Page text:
In my mind, I'm five years old having a high old time wandering and wondering. In reality, I'm now in my late 60s, wowza! I tell you a lot of creativity is still to be found in this old young self. In you, too, whatever your age. Welcome to my barefoot world!
Am I allowed to say I’m a cancer survivor when I didn’t know I had cancer? On the fifth of May, as I lay groggily in a hospital bed, the Husband relayed the good news to me from the Surgeon. “’The surgery was a success!’” the Surgeon said. Cancer was found but it was noninvasive.” Huh? Last week, I went to my follow-up appointment with the Surgeon, who said again, with a big encouraging grin, “The surgery was a success!” He gave me a copy of my biopsy report, summing it as such: A benign tumor was found on the layer of muscle tissue of the uterus wall and paratubal cysts were discovered on a fallopian tube. There were a lot of cancer cells, but they were all contained within my uterus. They had not yet embedded themselves into the uterus wall—the saving grace. Several days later, my brain has begun to process it all. I don’t understand it. How I got cancer. Was it because my womb, who really ought to have a name, didn’t get to carry life? I imagine my uterus was looking
Two Fridays ago, the sunflower plants (those standing green guys in the background of the photo) were about one-third the size they are today. Two Fridays ago, I was sleeping off the effects of a robotic laparoscopic hysterectomy in a hospital room over an hour's drive away from home. I am healing well, thank you. I think I have inherited the Mama's resilience genes. It could also be described as the gene that resists letting go, chilling, and not doing anything at all. Fortunately I have also inherited the Daddy's gene of that's enough being whatever, so I have decided that I will not work in the yard unless the Husband is with me. Did you think I was going to say not work at all? Ha! I appreciate all your warm thoughts, prayers, positive vibes, and well wishes. They're all helping me get stronger each day. Love you, one and all, Su- sieee ! Mac P. S. I'll write about by not-so-hysterical adventures soon.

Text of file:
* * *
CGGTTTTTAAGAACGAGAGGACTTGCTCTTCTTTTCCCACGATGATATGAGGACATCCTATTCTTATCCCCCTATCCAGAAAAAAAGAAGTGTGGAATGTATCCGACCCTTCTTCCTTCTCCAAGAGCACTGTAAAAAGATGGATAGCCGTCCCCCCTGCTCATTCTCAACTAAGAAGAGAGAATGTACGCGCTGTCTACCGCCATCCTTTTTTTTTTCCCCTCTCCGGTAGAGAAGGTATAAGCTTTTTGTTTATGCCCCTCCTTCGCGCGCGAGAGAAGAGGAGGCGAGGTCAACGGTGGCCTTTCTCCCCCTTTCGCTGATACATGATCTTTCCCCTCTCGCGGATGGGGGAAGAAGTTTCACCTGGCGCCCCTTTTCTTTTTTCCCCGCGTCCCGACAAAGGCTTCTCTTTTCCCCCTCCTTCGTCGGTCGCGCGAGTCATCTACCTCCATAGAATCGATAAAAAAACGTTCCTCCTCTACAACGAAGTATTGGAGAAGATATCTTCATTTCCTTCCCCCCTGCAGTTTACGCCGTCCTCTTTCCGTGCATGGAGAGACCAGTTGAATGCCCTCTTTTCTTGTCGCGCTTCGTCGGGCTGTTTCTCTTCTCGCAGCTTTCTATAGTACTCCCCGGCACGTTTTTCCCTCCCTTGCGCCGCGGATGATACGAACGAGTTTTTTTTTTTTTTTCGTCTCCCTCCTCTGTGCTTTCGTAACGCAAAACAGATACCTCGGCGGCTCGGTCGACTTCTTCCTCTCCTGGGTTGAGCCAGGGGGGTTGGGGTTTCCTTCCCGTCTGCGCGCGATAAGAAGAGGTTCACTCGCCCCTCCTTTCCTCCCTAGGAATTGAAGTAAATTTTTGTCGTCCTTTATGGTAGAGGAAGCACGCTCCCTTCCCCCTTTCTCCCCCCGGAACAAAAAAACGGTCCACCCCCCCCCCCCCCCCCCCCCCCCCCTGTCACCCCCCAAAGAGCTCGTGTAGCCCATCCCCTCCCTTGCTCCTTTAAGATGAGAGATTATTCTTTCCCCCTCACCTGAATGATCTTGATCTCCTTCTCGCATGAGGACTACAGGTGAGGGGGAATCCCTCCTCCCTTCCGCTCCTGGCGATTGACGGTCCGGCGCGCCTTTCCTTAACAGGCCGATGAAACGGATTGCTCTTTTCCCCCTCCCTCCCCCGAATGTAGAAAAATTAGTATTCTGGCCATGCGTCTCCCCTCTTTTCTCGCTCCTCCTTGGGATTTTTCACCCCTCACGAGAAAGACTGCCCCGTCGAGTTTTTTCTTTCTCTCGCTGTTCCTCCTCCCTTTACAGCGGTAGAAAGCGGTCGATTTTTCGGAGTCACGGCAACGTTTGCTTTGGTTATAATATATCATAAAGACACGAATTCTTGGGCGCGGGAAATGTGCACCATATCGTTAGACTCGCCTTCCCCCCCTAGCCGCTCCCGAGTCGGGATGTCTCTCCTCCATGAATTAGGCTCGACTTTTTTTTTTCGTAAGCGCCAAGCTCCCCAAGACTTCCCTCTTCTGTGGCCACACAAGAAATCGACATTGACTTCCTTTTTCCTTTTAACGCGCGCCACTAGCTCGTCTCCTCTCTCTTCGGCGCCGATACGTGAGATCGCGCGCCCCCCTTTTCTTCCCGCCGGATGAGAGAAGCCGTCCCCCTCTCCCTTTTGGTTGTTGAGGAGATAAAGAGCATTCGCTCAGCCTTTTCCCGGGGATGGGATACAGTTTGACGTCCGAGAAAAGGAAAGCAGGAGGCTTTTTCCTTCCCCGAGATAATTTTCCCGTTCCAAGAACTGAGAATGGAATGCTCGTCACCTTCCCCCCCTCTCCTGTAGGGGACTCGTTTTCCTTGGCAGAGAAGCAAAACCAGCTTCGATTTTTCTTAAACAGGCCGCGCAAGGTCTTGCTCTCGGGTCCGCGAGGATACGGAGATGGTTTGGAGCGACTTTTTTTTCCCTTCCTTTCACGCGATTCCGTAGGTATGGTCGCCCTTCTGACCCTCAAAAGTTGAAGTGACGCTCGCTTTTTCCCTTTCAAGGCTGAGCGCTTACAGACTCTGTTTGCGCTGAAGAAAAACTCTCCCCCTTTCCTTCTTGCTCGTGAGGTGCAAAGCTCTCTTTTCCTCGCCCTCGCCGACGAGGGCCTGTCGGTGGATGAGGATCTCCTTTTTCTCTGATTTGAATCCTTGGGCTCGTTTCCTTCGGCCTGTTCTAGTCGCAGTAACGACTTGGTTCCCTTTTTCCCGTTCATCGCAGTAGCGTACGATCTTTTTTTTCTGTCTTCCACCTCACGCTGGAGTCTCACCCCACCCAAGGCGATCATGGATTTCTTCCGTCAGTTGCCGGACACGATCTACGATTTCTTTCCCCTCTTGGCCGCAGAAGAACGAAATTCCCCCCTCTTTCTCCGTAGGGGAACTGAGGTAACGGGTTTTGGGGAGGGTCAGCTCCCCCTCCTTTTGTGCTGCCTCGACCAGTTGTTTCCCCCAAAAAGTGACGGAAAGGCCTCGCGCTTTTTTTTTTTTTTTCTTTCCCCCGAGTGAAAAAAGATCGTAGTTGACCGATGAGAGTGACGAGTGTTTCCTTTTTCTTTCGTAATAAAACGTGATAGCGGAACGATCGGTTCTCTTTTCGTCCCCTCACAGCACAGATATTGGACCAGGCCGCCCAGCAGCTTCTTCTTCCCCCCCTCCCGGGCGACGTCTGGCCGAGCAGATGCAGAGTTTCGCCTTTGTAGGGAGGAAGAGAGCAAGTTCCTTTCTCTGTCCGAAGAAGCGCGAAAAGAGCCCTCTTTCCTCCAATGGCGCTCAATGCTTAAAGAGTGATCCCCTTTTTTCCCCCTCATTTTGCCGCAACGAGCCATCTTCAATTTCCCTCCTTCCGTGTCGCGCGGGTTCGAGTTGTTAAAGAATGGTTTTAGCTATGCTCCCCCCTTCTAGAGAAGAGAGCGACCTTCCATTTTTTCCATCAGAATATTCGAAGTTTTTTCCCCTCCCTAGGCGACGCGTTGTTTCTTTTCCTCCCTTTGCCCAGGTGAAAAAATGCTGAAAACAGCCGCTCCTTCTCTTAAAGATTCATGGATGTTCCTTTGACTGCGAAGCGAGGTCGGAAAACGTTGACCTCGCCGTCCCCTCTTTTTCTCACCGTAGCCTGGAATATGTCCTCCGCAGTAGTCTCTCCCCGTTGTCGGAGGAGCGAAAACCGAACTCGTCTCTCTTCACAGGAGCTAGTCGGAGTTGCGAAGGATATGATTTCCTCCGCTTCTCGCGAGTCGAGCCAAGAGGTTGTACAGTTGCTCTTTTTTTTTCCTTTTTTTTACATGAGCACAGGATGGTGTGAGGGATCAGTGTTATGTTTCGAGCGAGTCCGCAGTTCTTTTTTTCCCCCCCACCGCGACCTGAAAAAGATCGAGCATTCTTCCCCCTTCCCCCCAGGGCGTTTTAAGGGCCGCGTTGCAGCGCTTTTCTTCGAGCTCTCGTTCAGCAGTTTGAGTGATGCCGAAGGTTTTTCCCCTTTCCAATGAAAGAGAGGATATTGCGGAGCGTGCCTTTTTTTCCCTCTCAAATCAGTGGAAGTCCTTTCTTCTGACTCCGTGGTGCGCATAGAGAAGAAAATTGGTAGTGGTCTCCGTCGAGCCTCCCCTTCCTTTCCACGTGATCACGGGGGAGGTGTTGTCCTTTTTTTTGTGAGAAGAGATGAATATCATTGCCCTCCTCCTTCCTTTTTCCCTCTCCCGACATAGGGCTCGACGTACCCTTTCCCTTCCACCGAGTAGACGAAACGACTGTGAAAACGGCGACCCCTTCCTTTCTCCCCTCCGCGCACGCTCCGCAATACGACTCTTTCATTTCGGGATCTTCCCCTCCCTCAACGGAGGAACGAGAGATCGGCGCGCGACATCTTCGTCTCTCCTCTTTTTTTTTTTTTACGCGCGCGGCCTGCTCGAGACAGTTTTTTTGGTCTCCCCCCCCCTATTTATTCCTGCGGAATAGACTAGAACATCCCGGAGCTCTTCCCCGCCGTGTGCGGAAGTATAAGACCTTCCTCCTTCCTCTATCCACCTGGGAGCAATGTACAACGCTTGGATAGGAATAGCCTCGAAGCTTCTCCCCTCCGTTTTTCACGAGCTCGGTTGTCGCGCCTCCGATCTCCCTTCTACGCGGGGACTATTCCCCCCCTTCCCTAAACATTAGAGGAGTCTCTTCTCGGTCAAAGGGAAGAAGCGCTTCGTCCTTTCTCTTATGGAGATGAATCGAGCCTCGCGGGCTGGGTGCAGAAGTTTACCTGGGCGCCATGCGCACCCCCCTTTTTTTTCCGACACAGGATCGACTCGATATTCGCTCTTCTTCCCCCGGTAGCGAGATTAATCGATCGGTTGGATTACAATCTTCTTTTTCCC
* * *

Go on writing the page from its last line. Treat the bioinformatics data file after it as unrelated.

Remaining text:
Slap. Slap. Slap. Slap. . . . Molly the Cat stopped and quickly turned towards the sound of the noise. She watched a big bear of a teenage boy running on the sidewalk across the street. Where was Molly several minutes beforehand when a noise behind me caught my attention. I watched a young man roll down the street on his skateboard holding to the leash of his running big bear of a dog. Mornings are wonderful around here. It's the letter P today on ABC Wednesday . Click here to check what other bloggers from around the world are writing, por favore signoras e signores. Thanks, ABCW team!
"Tell me everything will be all right," I said to the Husband. "Everything will be all right," he said. I like to be reassured now and then. Molly the Cat looked over at me. "Everything will be Okay, Lady." Purrrrrrrrrrr. It's a day late for ABC Wednesday . Better late than never. Click here to check out the participants. Thanks, ABCW team! Oh, the theme this week is the letter O.